Flag Day has come and gone and my classmates and I have all survived! The energy of the room was electric as nervous parents fretted over color-coded bid lists and State Department employees lined the walls, reliving the excitement of Flag Days past. My friends readied their cameras and specially-made Flag Day bingo cards, ready to provide emotional support should I happen to trip on my way to the front of the room.
I was one of the last people called, so I sat with my stomach in knots as the number of remaining flags dwindled. What countries were left? Should I exit my row to the right or left? Was the panic making my curls frazzled? Suddenly, I heard my name called from afar and found myself shaking the ambassador’s hand.
So where will I be going? Cabo Verde!
One of my highs! Cabo Verde is a chain of ten islands off the coast of West Africa. Combined, the islands (including three volcanos – gulp) are about as big as Rhode Island, but what Cabo Verde lacks in land mass, it makes up for in exuberance. The country is known for its music, beaches, and people, yet more Cabo Verdeans actually live abroad than in the country, which boasts a population of just 500,000. Cabo Verde has a higher standard of living than any other West African nation and gained independence from Portugal in 1975. As a result, the country’s official language is Portuguese, although many citizens also speak Crioulo, an African/Creole/Portuguese mix. Perhaps most importantly, there is one goat for every two people in Cabo Verde. Goats mean cheese.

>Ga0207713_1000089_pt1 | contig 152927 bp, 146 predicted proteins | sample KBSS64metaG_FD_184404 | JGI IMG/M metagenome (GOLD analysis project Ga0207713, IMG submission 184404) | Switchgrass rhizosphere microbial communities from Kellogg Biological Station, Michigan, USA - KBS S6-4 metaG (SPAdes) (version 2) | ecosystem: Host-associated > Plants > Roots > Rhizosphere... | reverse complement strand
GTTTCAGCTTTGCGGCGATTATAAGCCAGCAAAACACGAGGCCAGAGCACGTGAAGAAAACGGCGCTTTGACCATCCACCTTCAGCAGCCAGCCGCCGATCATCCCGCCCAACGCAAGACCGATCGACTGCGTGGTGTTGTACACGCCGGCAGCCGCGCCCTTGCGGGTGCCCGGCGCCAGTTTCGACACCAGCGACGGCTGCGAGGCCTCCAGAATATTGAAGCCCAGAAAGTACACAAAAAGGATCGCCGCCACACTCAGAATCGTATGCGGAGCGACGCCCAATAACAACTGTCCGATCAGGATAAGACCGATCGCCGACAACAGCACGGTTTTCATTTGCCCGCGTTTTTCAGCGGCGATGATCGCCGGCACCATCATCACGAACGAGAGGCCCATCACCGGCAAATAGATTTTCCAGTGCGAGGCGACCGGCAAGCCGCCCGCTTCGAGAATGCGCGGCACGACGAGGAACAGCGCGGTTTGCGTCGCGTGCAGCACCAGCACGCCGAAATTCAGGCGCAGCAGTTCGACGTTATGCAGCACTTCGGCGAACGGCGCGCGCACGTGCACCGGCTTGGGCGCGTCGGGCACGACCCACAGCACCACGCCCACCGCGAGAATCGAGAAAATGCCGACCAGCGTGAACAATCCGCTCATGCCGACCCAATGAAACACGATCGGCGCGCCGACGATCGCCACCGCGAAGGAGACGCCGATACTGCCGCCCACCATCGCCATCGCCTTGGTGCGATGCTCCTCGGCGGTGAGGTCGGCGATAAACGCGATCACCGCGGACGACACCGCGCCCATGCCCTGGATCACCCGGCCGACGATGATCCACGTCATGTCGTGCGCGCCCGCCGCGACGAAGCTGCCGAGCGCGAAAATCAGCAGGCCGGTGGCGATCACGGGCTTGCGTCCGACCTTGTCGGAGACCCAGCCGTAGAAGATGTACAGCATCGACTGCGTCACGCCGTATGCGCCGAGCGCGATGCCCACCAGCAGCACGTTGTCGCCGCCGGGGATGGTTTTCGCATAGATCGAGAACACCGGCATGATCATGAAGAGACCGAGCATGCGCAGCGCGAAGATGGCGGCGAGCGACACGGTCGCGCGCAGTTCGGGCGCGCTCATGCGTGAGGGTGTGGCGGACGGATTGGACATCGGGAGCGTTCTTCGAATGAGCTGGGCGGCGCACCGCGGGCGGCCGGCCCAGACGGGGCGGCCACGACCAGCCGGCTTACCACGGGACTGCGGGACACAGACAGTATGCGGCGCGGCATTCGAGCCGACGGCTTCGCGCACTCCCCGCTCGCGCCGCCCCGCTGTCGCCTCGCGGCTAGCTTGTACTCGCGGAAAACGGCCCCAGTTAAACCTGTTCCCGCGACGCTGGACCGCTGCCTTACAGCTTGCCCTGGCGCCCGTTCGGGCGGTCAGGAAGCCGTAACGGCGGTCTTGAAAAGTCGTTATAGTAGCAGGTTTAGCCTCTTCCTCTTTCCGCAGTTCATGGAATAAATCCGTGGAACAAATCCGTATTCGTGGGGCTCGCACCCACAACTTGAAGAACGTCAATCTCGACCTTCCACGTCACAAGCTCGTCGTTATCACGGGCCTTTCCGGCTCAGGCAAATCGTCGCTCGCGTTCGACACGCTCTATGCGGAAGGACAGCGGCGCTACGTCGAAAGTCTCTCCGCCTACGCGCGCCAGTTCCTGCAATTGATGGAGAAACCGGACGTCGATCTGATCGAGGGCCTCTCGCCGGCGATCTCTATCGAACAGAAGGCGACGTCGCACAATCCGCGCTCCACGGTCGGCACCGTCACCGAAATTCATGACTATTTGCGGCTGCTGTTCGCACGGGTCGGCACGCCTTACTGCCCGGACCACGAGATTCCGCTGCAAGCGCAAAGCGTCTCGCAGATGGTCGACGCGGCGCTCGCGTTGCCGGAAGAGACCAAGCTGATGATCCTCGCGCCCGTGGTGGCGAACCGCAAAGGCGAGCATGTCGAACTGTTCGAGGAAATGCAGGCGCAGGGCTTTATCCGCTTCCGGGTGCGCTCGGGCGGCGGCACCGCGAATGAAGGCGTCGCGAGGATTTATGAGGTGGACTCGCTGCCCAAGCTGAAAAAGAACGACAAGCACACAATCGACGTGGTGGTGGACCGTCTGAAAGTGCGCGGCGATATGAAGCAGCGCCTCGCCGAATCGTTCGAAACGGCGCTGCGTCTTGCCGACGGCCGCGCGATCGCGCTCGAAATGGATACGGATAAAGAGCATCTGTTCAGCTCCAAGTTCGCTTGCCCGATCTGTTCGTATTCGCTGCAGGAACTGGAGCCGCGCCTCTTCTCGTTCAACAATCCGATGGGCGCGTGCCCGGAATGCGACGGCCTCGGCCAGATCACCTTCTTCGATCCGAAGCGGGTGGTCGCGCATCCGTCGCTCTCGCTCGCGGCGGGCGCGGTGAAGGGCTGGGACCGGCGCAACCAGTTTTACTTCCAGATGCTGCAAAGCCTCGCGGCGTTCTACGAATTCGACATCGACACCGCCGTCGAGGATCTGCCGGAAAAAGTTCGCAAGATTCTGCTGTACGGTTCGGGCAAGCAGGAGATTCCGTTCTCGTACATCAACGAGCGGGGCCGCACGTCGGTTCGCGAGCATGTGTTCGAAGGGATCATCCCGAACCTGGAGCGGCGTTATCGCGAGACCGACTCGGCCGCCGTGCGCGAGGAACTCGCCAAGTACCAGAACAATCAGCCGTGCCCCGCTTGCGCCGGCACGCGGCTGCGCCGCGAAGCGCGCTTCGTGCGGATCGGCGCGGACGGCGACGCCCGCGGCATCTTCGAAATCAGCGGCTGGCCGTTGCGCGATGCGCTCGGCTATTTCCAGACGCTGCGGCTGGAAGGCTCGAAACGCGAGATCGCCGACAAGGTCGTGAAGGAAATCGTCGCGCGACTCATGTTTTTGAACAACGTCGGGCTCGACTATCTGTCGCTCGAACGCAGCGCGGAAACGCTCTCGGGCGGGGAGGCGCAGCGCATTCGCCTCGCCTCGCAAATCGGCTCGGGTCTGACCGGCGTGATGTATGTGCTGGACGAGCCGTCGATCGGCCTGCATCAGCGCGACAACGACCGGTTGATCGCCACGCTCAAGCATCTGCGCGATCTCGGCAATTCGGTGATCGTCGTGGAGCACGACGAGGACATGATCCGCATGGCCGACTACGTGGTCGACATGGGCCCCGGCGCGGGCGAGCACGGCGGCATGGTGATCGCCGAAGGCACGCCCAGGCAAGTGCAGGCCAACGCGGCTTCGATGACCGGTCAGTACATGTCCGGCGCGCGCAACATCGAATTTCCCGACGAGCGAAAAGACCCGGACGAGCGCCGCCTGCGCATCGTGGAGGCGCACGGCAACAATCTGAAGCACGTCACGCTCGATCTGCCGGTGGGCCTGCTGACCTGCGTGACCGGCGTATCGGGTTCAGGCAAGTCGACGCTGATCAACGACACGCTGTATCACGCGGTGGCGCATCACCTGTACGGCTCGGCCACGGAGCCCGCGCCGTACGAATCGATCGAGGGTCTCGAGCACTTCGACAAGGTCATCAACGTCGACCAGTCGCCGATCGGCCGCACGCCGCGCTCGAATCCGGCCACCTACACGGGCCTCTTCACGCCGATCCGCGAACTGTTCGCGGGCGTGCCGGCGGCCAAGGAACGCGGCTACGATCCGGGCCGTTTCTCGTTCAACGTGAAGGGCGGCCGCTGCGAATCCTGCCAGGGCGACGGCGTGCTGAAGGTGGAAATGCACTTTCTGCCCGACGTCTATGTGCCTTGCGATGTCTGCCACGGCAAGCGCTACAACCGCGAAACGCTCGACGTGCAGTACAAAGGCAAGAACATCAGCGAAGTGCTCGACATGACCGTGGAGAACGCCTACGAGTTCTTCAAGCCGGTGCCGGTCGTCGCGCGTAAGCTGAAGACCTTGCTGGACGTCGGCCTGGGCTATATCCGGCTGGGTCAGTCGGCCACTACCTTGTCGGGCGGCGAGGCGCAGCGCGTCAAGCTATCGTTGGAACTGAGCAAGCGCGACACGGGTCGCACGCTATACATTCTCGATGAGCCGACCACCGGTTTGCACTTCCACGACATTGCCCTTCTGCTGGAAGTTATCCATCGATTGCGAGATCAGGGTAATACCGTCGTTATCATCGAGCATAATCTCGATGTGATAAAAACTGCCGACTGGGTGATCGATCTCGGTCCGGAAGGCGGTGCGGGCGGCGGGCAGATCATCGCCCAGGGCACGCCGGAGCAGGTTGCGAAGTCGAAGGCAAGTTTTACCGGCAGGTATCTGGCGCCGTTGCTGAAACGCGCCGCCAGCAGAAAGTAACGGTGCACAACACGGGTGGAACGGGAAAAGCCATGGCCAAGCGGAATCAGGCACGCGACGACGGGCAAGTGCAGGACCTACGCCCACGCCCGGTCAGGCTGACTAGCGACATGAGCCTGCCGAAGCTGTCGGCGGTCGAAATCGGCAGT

I’ve listened to other people’s Flag Day stories for years, but being in my own was surreal. The Foreign Service is now tangible. The job exists. I can mentally picture the next two years of my life. And I can’t wait to get started. I will spend the next few months in intensive Portuguese and Consular training and will depart for post in October. Time to get to work!